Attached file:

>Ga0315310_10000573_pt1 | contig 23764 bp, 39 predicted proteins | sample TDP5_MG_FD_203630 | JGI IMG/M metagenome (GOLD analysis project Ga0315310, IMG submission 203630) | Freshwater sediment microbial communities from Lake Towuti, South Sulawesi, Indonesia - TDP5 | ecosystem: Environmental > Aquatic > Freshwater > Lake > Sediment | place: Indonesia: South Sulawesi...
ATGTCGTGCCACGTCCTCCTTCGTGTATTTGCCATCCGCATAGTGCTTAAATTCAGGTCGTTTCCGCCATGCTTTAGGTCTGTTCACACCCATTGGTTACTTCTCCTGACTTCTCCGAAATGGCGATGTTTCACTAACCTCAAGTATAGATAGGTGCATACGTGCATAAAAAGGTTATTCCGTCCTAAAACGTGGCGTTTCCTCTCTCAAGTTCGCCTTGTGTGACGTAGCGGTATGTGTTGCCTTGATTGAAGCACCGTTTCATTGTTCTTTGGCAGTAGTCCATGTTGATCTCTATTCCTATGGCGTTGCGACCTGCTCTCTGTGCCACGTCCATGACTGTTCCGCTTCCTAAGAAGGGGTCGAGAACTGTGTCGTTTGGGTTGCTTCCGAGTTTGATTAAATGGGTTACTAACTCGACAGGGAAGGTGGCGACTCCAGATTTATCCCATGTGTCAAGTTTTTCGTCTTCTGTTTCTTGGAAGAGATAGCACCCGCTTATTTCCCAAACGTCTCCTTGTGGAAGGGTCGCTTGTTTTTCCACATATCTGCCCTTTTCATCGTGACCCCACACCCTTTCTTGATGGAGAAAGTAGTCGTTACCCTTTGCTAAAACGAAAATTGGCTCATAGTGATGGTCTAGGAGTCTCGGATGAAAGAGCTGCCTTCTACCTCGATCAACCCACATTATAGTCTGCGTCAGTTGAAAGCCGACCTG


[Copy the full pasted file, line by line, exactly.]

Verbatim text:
>Ga0315310_10000573_pt1 | contig 23764 bp, 39 predicted proteins | sample TDP5_MG_FD_203630 | JGI IMG/M metagenome (GOLD analysis project Ga0315310, IMG submission 203630) | Freshwater sediment microbial communities from Lake Towuti, South Sulawesi, Indonesia - TDP5 | ecosystem: Environmental > Aquatic > Freshwater > Lake > Sediment | place: Indonesia: South Sulawesi...
ATGTCGTGCCACGTCCTCCTTCGTGTATTTGCCATCCGCATAGTGCTTAAATTCAGGTCGTTTCCGCCATGCTTTAGGTCTGTTCACACCCATTGGTTACTTCTCCTGACTTCTCCGAAATGGCGATGTTTCACTAACCTCAAGTATAGATAGGTGCATACGTGCATAAAAAGGTTATTCCGTCCTAAAACGTGGCGTTTCCTCTCTCAAGTTCGCCTTGTGTGACGTAGCGGTATGTGTTGCCTTGATTGAAGCACCGTTTCATTGTTCTTTGGCAGTAGTCCATGTTGATCTCTATTCCTATGGCGTTGCGACCTGCTCTCTGTGCCACGTCCATGACTGTTCCGCTTCCTAAGAAGGGGTCGAGAACTGTGTCGTTTGGGTTGCTTCCGAGTTTGATTAAATGGGTTACTAACTCGACAGGGAAGGTGGCGACTCCAGATTTATCCCATGTGTCAAGTTTTTCGTCTTCTGTTTCTTGGAAGAGATAGCACCCGCTTATTTCCCAAACGTCTCCTTGTGGAAGGGTCGCTTGTTTTTCCACATATCTGCCCTTTTCATCGTGACCCCACACCCTTTCTTGATGGAGAAAGTAGTCGTTACCCTTTGCTAAAACGAAAATTGGCTCATAGTGATGGTCTAGGAGTCTCGGATGAAAGAGCTGCCTTCTACCTCGATCAACCCACATTATAGTCTGCGTCAGTTGAAAGCCGACCTG